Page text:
What are the Clojure Tools?

The Clojure Tools are a group of convenience tools which currently consist of:

  • Clojure CLI
  • tools.build

The Clojure Tools. were designed to answer some of the following questions:

  • How do I install Clojure? (Clojure CLI)
  • How do I run a Clojure program? (Clojure CLI)
  • How do I manage Clojure packages (dependencies)? (Clojure CLI)
  • How do I configure a Clojure project? (Clojure CLI)
  • How do I build Clojure for production? (tools.build)

The rest of this post will dig into each of these tools.

Clojure CLI

The Clojure CLI is a CLI program. Here is what it looks like to use the Clojure CLI and some of the things it can do:

Run a Clojure repl


Run a Clojure program

clj -M -m your-clojure-program

manage Clojure dependencies

clj -Sdeps '{:deps {bidi/bidi {:mvn/version "2.1.6"}}}'

Like all Clojure programs, the Clojure CLI is built on a few libraries:

The following sections will provide overviews of each of the above tools.

The Clojure CLI is invoked by calling either clj or clojure shell commands:

# clj
clj -M -m your-clojure-program

# clojure
clojure -M -m your-clojure-program

Under the hood, clj actually calls clojure. The difference is that clj wraps the clojure command with a tool called rlwrap. rlwrap improves the developer experience by making it easier for you, a human, to type in the terminal while you're running your Clojure REPL. However, even though it's easier for you to type, rlwrap can make it hard to compose the clj command with other tools. As a result, it's a common practice to use clojure in production/ci environments . Additionally, not all environments have access to rlwrap so it's another dependency you have to install.

Okay, so they do the same thing. What do they do? clj/clojure has one job: run Clojure programs against a classpath.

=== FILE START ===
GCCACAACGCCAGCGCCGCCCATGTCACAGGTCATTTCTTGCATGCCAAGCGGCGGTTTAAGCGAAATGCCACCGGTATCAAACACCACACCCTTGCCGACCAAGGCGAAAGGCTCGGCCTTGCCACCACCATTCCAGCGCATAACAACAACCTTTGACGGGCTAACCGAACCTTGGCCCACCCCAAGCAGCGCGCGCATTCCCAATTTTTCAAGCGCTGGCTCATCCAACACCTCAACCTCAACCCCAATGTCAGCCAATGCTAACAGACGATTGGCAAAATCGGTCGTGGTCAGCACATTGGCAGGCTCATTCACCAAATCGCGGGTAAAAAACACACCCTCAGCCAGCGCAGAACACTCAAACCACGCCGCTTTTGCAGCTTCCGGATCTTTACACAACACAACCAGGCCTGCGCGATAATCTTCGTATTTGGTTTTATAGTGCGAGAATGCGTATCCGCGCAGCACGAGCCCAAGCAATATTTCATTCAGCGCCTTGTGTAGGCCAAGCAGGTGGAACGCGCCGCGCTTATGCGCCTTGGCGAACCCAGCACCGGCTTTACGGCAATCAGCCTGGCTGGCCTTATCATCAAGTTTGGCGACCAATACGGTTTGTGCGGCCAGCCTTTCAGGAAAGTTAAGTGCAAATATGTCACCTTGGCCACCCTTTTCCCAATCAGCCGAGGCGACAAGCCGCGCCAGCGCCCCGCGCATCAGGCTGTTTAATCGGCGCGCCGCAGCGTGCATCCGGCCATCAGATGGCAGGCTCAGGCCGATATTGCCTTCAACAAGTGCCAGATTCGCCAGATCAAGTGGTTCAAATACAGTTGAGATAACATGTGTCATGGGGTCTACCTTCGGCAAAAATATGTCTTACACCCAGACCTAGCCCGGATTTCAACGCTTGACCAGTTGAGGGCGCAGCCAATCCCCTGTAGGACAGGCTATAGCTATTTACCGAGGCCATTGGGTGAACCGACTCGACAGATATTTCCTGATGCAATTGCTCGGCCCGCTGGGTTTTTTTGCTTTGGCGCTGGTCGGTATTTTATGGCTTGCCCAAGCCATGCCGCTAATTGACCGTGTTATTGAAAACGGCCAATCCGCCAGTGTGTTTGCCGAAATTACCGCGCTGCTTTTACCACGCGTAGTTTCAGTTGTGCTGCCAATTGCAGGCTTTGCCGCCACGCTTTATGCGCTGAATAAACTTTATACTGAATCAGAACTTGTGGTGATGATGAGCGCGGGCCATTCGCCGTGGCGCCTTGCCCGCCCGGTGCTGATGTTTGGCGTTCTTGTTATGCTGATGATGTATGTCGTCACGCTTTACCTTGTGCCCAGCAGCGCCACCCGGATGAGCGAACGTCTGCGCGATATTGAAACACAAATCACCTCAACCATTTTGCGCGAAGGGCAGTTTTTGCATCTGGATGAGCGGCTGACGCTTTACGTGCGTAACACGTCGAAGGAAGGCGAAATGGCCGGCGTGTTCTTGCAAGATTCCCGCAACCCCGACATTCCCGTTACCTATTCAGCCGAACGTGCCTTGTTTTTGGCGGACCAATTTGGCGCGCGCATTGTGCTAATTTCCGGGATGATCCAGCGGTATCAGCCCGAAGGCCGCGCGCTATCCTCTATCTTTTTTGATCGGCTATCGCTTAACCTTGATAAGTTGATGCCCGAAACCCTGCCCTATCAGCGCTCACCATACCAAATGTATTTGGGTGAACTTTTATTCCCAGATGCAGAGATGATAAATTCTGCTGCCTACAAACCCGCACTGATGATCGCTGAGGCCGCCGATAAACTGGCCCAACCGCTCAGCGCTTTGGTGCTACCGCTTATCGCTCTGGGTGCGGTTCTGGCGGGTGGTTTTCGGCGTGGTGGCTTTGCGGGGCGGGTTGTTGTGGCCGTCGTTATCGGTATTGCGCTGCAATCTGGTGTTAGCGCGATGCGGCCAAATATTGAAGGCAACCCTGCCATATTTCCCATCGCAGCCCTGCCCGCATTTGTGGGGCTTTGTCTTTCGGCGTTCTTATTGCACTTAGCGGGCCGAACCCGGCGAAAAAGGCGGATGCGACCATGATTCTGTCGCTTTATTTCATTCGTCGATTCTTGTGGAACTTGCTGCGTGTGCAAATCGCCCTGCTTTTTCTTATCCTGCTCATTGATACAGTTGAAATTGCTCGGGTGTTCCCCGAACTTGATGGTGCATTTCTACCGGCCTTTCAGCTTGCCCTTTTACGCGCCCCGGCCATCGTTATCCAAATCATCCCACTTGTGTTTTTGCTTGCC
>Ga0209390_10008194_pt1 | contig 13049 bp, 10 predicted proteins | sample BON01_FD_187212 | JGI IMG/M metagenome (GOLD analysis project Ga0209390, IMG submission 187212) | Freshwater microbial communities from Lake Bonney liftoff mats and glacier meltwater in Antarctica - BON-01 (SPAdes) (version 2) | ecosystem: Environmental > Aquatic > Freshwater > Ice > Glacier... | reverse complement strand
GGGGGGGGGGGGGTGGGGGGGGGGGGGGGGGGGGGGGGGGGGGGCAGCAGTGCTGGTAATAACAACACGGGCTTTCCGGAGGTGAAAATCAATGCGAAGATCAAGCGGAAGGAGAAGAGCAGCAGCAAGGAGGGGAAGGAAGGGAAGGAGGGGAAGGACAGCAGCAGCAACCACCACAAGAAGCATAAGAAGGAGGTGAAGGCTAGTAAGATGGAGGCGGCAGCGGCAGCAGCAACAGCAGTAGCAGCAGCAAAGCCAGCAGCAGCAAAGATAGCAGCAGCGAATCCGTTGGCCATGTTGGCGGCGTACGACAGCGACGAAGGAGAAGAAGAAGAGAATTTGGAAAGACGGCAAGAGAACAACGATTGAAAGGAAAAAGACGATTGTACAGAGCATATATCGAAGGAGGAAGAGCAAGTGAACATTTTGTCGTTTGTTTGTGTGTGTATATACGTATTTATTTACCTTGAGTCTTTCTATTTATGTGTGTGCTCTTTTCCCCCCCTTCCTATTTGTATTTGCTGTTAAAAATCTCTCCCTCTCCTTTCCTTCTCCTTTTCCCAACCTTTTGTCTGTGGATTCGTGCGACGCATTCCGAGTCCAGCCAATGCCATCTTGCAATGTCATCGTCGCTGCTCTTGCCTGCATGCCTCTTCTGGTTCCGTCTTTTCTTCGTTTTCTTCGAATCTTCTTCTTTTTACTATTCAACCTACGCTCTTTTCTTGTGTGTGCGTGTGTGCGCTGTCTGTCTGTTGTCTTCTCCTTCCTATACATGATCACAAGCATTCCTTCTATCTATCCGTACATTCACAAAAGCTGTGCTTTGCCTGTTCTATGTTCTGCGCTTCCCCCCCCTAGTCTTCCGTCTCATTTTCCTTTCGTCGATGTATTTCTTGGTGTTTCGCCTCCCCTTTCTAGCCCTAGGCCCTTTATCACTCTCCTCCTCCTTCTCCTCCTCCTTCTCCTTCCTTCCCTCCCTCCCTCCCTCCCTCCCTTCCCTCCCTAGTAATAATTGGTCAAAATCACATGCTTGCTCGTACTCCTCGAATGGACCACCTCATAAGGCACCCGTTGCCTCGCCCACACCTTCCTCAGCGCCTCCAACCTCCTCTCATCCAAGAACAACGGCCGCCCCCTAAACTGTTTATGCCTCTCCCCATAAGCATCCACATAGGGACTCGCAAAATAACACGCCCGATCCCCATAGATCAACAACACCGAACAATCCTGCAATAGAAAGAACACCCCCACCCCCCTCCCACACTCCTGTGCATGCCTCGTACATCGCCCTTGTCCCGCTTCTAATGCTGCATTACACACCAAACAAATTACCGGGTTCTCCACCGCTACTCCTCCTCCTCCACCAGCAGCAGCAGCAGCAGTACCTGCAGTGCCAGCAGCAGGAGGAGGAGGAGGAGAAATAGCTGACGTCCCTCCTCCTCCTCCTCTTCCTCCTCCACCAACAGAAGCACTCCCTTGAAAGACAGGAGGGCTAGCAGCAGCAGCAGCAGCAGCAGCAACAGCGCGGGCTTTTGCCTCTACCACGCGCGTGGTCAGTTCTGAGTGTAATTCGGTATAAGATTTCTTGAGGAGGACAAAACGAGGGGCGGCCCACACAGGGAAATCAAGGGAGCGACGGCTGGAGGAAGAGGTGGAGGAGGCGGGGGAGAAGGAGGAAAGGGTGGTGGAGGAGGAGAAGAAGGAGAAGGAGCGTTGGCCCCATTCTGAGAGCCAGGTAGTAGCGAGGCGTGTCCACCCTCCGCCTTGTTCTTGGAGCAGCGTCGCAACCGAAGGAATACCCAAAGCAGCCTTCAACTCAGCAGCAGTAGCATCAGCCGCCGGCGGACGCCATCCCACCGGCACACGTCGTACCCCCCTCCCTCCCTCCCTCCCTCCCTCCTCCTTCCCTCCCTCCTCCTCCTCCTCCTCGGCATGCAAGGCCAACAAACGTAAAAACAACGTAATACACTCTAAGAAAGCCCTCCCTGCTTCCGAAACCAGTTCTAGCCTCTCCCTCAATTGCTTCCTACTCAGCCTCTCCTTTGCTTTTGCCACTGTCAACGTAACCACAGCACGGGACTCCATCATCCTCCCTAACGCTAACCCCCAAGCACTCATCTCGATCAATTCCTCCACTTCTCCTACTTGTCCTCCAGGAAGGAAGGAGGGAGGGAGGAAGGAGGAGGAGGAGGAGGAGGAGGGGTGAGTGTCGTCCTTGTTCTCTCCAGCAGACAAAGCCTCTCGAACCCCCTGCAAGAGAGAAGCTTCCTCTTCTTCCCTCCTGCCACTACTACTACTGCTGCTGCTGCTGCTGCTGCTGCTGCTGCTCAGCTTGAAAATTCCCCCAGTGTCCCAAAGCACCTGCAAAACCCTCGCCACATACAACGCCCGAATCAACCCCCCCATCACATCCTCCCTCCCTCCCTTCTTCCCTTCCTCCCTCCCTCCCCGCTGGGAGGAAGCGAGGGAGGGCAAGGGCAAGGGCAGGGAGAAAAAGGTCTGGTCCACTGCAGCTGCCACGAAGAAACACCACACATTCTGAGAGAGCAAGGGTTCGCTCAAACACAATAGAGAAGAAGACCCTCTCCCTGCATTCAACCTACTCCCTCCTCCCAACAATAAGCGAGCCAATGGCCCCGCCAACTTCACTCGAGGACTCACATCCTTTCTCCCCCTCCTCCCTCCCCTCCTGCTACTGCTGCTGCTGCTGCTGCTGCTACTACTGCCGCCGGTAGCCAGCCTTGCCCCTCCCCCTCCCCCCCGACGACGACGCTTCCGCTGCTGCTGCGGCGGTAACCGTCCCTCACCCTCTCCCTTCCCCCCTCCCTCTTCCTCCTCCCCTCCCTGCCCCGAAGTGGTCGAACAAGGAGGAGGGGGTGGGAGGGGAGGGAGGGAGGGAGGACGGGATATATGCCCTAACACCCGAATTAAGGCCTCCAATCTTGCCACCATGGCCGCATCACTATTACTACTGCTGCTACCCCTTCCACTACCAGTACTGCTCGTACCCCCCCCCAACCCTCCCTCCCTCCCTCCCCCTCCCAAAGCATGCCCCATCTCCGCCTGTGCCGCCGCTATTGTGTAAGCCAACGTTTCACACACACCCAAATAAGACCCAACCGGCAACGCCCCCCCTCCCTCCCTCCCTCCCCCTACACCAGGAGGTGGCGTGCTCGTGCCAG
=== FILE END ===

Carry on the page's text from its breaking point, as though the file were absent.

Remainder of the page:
The next sections will outline the tools that make up the Clojure CLI tool.


If you dig into the clj/clojure is just a bash script which ultimatley calls a command like this:

java [java-opt*] -cp classpath clojure.main [init-opt*] [main-opt] [arg*]

Thus, the Clojure CLI tool makes it easier to run Clojure programs. It saves you having to type out a gnarly Java command and make it work on different environments (windows, linux, mac etc). However, it orchestrates the building of the classpath by calling out to tools.deps.


tools.deps is a Clojure libary responsible for managing your dependencies. It does the following things:

  • reads in dependencies from a deps.edn file
  • resolves the dependencies and their transitive dependencies
  • builds a classpath

What's interesting about this program is that it's just a Clojure library. This means that you can use it outside of the Clojure CLI.

The other thing that makes tools.deps great is that it's a small and focused library. Why this is great is that if something goes wrong it's easy to read and learn the library in a short period of time.


deps.edn is just an edn file where you configure your project and specify project dependencies. You can think of it like Clojure's version of package.json. The deps.edn file is a Clojure map with a specific structure. Here's an example of some of the properties of a deps.edn file: